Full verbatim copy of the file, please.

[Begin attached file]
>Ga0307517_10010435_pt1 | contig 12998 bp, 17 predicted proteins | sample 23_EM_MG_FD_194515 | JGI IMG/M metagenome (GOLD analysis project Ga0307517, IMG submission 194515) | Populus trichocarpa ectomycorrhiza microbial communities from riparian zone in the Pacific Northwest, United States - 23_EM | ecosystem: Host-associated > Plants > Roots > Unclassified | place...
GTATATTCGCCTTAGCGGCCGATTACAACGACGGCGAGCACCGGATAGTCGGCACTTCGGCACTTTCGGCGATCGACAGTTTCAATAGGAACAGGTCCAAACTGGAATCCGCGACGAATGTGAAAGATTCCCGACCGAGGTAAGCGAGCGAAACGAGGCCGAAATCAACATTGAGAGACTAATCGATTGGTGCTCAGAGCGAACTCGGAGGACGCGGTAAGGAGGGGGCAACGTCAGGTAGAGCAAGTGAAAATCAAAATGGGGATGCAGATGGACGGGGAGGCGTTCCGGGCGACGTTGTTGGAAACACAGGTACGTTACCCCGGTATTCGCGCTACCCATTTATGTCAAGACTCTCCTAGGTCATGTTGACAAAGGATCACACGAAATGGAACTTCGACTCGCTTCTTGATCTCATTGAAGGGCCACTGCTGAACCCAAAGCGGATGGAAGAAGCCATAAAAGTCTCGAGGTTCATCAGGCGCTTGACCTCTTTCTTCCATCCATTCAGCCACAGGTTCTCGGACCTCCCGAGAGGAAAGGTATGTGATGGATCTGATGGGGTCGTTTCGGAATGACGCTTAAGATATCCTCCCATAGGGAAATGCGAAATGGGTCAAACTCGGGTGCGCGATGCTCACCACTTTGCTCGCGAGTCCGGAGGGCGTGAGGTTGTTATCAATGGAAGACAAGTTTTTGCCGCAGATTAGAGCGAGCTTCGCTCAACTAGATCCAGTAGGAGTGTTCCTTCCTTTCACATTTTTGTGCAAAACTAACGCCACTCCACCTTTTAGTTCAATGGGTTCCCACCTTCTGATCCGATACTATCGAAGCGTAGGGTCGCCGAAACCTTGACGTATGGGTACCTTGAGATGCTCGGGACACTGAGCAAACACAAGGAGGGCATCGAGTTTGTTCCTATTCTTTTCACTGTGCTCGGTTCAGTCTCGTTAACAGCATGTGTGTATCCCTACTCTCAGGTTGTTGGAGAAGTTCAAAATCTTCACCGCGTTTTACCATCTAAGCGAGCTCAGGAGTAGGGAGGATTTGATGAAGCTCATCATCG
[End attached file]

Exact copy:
>Ga0307517_10010435_pt1 | contig 12998 bp, 17 predicted proteins | sample 23_EM_MG_FD_194515 | JGI IMG/M metagenome (GOLD analysis project Ga0307517, IMG submission 194515) | Populus trichocarpa ectomycorrhiza microbial communities from riparian zone in the Pacific Northwest, United States - 23_EM | ecosystem: Host-associated > Plants > Roots > Unclassified | place...
GTATATTCGCCTTAGCGGCCGATTACAACGACGGCGAGCACCGGATAGTCGGCACTTCGGCACTTTCGGCGATCGACAGTTTCAATAGGAACAGGTCCAAACTGGAATCCGCGACGAATGTGAAAGATTCCCGACCGAGGTAAGCGAGCGAAACGAGGCCGAAATCAACATTGAGAGACTAATCGATTGGTGCTCAGAGCGAACTCGGAGGACGCGGTAAGGAGGGGGCAACGTCAGGTAGAGCAAGTGAAAATCAAAATGGGGATGCAGATGGACGGGGAGGCGTTCCGGGCGACGTTGTTGGAAACACAGGTACGTTACCCCGGTATTCGCGCTACCCATTTATGTCAAGACTCTCCTAGGTCATGTTGACAAAGGATCACACGAAATGGAACTTCGACTCGCTTCTTGATCTCATTGAAGGGCCACTGCTGAACCCAAAGCGGATGGAAGAAGCCATAAAAGTCTCGAGGTTCATCAGGCGCTTGACCTCTTTCTTCCATCCATTCAGCCACAGGTTCTCGGACCTCCCGAGAGGAAAGGTATGTGATGGATCTGATGGGGTCGTTTCGGAATGACGCTTAAGATATCCTCCCATAGGGAAATGCGAAATGGGTCAAACTCGGGTGCGCGATGCTCACCACTTTGCTCGCGAGTCCGGAGGGCGTGAGGTTGTTATCAATGGAAGACAAGTTTTTGCCGCAGATTAGAGCGAGCTTCGCTCAACTAGATCCAGTAGGAGTGTTCCTTCCTTTCACATTTTTGTGCAAAACTAACGCCACTCCACCTTTTAGTTCAATGGGTTCCCACCTTCTGATCCGATACTATCGAAGCGTAGGGTCGCCGAAACCTTGACGTATGGGTACCTTGAGATGCTCGGGACACTGAGCAAACACAAGGAGGGCATCGAGTTTGTTCCTATTCTTTTCACTGTGCTCGGTTCAGTCTCGTTAACAGCATGTGTGTATCCCTACTCTCAGGTTGTTGGAGAAGTTCAAAATCTTCACCGCGTTTTACCATCTAAGCGAGCTCAGGAGTAGGGAGGATTTGATGAAGCTCATCATCG